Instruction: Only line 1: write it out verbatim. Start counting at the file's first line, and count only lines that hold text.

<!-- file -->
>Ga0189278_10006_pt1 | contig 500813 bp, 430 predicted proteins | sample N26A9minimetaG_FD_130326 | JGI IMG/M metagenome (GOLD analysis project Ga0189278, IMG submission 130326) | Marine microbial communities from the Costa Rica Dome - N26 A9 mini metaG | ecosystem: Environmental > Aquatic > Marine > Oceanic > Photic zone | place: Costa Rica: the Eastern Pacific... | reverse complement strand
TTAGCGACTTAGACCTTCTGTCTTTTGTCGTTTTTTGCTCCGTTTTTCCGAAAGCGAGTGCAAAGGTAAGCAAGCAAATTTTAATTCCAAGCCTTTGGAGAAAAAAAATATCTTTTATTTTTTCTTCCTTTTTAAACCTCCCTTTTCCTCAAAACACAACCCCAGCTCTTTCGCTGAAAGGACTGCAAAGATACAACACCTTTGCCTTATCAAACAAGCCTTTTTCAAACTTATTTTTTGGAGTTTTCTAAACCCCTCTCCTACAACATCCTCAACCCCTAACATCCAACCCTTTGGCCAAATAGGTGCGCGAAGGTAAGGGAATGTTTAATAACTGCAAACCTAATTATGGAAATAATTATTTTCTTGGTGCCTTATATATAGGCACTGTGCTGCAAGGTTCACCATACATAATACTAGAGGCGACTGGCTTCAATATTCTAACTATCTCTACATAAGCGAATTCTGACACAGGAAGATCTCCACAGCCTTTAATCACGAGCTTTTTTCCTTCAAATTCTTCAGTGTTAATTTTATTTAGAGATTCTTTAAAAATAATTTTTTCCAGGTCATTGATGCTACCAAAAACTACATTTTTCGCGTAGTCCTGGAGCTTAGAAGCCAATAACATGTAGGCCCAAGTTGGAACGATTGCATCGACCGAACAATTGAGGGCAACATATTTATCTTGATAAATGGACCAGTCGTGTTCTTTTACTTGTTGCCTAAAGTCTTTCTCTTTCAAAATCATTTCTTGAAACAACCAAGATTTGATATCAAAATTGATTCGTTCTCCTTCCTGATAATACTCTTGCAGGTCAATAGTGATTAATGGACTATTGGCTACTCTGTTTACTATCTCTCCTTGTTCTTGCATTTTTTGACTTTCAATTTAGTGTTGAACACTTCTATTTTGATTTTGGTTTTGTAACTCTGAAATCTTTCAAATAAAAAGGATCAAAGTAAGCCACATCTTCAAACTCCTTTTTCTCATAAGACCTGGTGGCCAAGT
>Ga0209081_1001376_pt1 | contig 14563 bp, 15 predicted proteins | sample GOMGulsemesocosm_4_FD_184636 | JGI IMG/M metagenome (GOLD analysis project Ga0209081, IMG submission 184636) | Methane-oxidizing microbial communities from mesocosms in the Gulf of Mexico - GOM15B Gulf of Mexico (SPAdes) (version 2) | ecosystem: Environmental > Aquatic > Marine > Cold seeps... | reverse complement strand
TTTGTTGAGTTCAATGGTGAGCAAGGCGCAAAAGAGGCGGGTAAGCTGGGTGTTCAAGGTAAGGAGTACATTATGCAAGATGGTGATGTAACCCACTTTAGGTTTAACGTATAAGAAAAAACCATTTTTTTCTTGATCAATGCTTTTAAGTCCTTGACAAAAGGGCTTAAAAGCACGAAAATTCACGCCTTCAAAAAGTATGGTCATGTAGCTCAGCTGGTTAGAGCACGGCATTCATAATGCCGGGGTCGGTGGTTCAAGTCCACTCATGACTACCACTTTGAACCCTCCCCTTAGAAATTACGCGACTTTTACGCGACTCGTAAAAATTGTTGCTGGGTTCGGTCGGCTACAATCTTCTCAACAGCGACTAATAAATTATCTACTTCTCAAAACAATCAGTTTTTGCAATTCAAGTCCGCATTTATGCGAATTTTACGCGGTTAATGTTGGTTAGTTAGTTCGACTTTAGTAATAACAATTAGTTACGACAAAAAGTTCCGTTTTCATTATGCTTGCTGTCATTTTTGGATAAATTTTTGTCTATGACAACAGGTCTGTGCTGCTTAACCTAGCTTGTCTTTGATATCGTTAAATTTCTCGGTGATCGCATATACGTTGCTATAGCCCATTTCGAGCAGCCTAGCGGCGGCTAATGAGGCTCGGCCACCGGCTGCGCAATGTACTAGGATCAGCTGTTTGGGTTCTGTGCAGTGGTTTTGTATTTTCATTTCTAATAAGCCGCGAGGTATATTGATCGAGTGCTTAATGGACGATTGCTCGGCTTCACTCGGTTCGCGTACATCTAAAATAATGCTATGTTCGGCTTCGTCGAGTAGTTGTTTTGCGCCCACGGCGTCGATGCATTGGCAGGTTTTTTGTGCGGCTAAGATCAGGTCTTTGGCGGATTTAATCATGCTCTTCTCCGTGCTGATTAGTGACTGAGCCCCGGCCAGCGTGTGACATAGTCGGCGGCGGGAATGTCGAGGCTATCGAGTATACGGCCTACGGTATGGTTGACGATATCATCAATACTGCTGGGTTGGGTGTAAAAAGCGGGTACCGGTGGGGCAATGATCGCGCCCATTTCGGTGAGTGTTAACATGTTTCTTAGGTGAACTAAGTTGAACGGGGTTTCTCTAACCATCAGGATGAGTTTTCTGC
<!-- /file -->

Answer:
>Ga0189278_10006_pt1 | contig 500813 bp, 430 predicted proteins | sample N26A9minimetaG_FD_130326 | JGI IMG/M metagenome (GOLD analysis project Ga0189278, IMG submission 130326) | Marine microbial communities from the Costa Rica Dome - N26 A9 mini metaG | ecosystem: Environmental > Aquatic > Marine > Oceanic > Photic zone | place: Costa Rica: the Eastern Pacific... | reverse complement strand